At first, I used to wonder why.
I mean, what has the bhaja to do with a lot of oil, quite did not make sense to me then.
And then I slowly realised that most of the people who reacted this way are non Bengalis and the actual meaning of the 'Bhaja' is lost in translation.
It made me think of what Devdutt Pattanaik had said in one of his programs on the tv ... how the intricate details of our culture and ancient writings could not be explained or named by the English with their limited words .... hence they categorised everything under one word - 'mythology'.
The same way, non Bengalis have no idea of the word 'Chanka' and categorise eveything under the name 'fry' ... the straight literal translation of the bhaja.
Except for the brinjal / Begun / aubergine, every other vegetable that is called a bhaja or fry is stir fried.
And that is possible with a very limited amount of oil too.
And nowadays, it can be almost oil free too ... thanks to non stick cookware.
I, however, do not use non stick cookware at all and stick to the good iron kadahis ... which are excellent to stir fry in, with very little oil, once they are seasoned well.
The brinjal / Begun is deep fried because it has a tendency to soak up oil. So when deep fried, it can be drained well and does not hold back the oil.
Similarly, the Luchi, every Bengali's favourite, is deep fried, while the Porota is not.
So we say "Luchi chanka hocche " and "Porota bhaja hocche".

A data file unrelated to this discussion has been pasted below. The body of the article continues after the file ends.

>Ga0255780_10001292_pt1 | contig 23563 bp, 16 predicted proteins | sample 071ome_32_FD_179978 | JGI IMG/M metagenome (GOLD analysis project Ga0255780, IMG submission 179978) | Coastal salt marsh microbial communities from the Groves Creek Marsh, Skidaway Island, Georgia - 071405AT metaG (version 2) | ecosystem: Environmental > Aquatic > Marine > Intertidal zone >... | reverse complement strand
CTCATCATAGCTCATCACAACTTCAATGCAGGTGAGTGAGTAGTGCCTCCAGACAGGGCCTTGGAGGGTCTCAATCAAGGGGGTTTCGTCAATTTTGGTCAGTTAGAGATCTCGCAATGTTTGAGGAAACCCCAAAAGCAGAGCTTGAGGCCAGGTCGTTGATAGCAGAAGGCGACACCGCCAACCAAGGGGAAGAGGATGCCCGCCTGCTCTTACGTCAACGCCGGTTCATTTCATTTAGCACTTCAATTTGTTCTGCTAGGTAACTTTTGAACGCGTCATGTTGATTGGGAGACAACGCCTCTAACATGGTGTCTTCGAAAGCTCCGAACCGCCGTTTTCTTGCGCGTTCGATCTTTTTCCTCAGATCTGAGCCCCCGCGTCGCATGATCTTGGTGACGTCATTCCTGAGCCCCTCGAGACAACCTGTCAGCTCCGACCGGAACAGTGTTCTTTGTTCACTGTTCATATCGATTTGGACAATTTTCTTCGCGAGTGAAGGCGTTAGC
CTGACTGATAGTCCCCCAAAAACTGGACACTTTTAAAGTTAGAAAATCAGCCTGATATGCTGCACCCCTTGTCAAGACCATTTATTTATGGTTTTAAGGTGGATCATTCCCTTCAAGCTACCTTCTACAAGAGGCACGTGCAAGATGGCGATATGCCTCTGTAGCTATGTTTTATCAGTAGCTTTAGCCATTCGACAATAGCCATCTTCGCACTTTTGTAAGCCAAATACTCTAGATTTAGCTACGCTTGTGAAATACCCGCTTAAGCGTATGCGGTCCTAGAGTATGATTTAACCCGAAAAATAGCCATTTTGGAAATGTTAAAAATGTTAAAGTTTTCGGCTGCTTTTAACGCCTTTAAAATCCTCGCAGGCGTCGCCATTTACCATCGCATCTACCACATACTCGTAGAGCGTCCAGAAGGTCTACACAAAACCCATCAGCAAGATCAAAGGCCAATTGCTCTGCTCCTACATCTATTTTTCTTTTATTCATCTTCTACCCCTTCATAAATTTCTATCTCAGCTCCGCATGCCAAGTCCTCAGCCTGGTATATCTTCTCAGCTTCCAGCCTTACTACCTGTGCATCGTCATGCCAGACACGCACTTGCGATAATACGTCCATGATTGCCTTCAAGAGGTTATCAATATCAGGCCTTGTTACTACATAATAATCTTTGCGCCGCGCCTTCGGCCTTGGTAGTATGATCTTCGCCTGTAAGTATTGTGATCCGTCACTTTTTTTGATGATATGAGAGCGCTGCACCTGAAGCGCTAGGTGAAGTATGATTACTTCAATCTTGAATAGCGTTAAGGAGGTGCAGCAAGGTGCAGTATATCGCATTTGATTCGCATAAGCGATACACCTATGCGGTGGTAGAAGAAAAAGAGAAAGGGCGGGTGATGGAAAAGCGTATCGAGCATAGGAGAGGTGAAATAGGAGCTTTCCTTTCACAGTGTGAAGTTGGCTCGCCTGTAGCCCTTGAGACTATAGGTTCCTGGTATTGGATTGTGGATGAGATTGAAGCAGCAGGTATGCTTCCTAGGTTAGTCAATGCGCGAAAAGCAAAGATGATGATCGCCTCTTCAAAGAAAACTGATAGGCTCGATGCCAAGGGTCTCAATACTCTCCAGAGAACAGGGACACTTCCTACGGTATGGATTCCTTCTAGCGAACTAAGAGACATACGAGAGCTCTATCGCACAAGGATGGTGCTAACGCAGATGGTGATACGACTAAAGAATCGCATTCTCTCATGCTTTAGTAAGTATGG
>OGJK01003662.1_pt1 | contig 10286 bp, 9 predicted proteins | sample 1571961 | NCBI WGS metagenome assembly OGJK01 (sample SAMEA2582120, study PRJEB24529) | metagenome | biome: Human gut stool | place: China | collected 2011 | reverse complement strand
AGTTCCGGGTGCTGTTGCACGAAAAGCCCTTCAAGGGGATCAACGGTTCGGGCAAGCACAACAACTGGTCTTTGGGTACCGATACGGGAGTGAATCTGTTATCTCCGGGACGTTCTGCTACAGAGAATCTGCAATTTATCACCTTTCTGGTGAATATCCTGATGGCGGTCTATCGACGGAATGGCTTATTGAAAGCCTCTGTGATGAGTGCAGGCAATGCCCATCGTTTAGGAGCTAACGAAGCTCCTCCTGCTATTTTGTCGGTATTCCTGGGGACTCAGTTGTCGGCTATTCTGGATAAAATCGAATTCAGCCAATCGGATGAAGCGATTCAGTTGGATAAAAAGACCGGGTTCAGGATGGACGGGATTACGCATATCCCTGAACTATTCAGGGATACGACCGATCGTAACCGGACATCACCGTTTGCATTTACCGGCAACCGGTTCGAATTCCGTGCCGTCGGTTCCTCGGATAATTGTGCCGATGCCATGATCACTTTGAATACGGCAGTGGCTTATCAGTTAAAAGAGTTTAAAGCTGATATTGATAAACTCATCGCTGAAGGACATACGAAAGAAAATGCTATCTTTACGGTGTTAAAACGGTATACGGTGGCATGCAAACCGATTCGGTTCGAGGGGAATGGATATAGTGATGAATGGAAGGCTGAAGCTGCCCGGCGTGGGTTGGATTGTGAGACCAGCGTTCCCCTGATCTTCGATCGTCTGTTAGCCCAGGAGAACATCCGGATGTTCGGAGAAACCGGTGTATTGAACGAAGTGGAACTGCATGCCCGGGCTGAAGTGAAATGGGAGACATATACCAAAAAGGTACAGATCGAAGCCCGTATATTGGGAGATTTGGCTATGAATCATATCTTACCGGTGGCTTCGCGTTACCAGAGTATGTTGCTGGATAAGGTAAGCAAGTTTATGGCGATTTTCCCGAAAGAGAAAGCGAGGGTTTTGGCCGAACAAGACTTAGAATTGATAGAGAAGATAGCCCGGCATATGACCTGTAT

And every Bengali will have at least two or three vegetables bhaja on their plate for lunch or dinner. Or for the jolkhabar / breakfast or along with in-between meals too.
And no, they are not soaked with oil and neither are they unhealthy too.
Are quick to make and the lightest of way to enjoy vegetables.
I have the Aloo Potol bhaja for you today.
I have got some very good Potol / Parwal / Pointed gourd this summer.
While I am usually happy with the Potol bhaja / Potolo pithau bhaja (this one is my favourite ) along with some dal and rice, I did make some Chenchki, aloo diye bhaja and also a Potoler Rosa / curry with gravy.
And yes, the Potol posto too.
I did not make the Potoler chop this time but if you want to try it, the recipe is here.
Also it has the recipe of the Aam Kasundi that I had made for the very first time.
I had clicked these snaps so thought of making a quick post on this.
And also share a good news - just saw this morning that Kitchen-e-Kichu Khonn has been listed among the top 100 food blogs on the planet by Feedspot.
And I get a badge too , to display on the blog! 😊
You can check it out on the right column.
So could not wait to hurry over and thank all of you for your love and encouragement and comments and interactions ... all of which give me that push to keep blogging and posting.
Makes all the efforts of cooking, clicking, cleaning up, making the time to sit down and write to you here .... very very worthwhile.
I am so glad to be able to share this blog and little parts of my life with you !!
Now, to make the simple Aloo Potol er bhaja.
Aloo / Potatoes - 2 medium sized, cut into medium thick slices
Potol / Parwal / Pointed gourd - 5 medium sized, cut into slices
Onion - 1 big, cut into thick slices
Mustard oil / any oil - 1 tbsp
Haldi / Turmeric powder - 1 tsp
Red chilli powder - 1 tsp or less
Salt - to taste
How to :
Heat a kadahi well.
Add the oil and spread it all over.
Add the onions and stir fry on low heat till they turn pink.
Now add the potatoes, the pointed gourd , haldi powder, red chilli powder and salt.
Cover and cook till the vegetables are done.
Do remember to check and stir them once in a while.
Remove cover and fry them in the open till the potatoes turn slightly brown.
Remove and serve hot.
bhaja goes very well on the side with dal and rice or when paired with rotis or parathas.